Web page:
The Salicaceae and Betulaceae are important plant families within riparian ecosystems throughout the Northern hemisphere, and cuttings of species within these families are often used in riparian restoration projects due to their capacity for vegetative (asexual) propagation and rapid growth. Riparian zones can experience a wide range of hydrological conditions and establishing cuttings may be subjected to substantially varying levels of hydric stress from inundation and drought. Tolerance to such stress can vary notably between species, and the absence of knowledge of species-specific responses to inundation and drought has resulted in high mortality in many riparian restoration projects. In this paper, the survival and growth responses of Salix elaeagnos (Salicaceae), Populus nigra (Salicaceae) and Alnus incana (Betulaceae) cuttings in relation to varying rates of water table decline and periods of inundation were investigated using rhizopods during a 69-day greenhouse experiment, in substrates of contrasting sediments (sand versus gravel).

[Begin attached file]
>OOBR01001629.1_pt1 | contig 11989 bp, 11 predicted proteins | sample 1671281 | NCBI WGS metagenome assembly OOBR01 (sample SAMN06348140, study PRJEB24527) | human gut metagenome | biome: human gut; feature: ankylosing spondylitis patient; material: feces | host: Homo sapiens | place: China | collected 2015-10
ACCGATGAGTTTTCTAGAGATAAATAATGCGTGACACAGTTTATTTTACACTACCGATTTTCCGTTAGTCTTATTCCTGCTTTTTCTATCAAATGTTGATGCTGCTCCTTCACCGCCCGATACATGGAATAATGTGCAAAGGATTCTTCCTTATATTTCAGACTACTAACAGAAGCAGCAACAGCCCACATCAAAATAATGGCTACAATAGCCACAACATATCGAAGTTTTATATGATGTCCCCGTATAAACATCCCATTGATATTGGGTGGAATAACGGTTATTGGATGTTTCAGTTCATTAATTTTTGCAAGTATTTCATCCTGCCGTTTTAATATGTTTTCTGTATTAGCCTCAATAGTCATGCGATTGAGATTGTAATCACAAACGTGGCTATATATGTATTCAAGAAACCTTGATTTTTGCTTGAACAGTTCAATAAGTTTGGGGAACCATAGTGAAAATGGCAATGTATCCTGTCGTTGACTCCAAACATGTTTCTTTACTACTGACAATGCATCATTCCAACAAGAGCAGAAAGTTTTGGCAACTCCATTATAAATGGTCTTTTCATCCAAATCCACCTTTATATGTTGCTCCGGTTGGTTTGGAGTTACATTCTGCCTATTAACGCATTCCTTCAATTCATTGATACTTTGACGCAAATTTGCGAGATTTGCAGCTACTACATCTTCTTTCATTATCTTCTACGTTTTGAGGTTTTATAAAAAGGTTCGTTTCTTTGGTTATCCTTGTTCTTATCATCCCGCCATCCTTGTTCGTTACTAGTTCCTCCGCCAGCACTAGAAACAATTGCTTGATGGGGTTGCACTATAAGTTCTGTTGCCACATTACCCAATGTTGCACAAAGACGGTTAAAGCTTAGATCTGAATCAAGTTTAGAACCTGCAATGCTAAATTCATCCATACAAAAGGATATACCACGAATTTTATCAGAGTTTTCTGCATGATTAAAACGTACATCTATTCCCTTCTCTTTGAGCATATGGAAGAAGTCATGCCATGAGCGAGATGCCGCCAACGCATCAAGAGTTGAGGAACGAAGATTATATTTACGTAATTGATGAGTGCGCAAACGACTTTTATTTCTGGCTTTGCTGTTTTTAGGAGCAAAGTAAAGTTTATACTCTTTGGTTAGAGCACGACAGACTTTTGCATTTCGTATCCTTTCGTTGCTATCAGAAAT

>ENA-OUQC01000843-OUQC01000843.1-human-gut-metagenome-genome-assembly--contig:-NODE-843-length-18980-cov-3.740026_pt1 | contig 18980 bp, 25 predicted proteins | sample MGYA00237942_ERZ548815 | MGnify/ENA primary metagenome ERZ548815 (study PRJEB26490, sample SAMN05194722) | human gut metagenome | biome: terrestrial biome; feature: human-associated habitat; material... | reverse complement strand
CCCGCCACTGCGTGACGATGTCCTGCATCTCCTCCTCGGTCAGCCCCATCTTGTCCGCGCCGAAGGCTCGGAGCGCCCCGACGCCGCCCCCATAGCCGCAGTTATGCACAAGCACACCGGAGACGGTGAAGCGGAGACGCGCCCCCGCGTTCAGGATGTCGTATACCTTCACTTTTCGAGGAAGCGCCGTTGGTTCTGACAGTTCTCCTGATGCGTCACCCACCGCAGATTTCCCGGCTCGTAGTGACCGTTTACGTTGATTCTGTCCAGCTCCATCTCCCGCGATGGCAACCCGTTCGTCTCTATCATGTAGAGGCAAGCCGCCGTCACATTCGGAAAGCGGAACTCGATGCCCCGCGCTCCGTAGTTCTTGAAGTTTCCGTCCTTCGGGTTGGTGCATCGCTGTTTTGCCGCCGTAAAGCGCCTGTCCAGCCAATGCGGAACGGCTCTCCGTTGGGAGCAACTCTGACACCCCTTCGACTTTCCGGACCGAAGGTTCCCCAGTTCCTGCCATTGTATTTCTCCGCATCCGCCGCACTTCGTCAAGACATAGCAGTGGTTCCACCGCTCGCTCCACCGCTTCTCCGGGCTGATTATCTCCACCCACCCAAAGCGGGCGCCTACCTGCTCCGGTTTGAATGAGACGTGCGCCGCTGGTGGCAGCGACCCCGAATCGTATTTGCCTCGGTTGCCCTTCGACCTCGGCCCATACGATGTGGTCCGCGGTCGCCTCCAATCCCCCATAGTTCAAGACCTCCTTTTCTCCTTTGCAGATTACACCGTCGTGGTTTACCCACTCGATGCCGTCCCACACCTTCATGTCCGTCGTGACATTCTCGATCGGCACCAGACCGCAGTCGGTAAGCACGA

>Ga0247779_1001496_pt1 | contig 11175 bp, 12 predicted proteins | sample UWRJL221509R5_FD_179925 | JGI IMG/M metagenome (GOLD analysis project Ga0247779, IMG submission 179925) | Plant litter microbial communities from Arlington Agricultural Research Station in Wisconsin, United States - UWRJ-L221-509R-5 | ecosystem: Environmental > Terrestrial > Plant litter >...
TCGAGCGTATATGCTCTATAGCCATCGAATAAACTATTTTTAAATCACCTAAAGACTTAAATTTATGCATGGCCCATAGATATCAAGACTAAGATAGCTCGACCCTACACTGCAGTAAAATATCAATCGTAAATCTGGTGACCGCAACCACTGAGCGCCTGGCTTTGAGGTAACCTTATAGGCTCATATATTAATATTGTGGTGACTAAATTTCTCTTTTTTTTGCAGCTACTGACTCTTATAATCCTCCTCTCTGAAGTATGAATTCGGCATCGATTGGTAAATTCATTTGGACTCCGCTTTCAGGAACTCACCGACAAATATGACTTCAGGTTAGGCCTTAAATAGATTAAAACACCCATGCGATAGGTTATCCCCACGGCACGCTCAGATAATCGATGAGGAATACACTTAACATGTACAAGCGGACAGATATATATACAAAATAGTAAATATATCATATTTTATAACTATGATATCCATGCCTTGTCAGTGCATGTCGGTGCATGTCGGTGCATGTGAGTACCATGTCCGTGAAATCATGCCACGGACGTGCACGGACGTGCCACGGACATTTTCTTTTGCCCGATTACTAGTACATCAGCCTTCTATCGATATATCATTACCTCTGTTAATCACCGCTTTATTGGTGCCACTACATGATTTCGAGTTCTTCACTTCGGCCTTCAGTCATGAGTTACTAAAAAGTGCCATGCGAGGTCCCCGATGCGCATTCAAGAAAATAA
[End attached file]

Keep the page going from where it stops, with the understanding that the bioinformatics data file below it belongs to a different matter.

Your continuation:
Each species responded differently to the experimental treatments. S. elaeagnos demonstrated an ability to establish in stable, declining and inundated conditions by the production of relatively substantial root and shoot biomass in all treatments, along with elongated roots when experiencing water table decline. P. nigra showed high mortality and poor root and shoot production in inundation treatments, suggesting that this species is intolerant to reduced oxygen conditions. A. incana displayed complete mortality in all gravel-based treatments and high mortality or poor growth in the sand-based inundation treatments. All species showed preferences for stable conditions without inundation, along with slow water table decline for S. elaeagnos. Fast rates of water table decline were detrimental to all species. Overall, sand was a much more effective substrate than gravel for supporting cutting establishment. These results suggest that riparian restoration schemes utilizing S. elaeagnos cuttings may experience greater success than those using the other species investigated. P. nigra cuttings may establish more easily if situated where inundation does not occur often or for prolonged periods, and A. incana cuttings should be planted only where very stable conditions dominate. The study highlights the inter-species variability in the survival and growth response of riparian trees to differing hydrological conditions.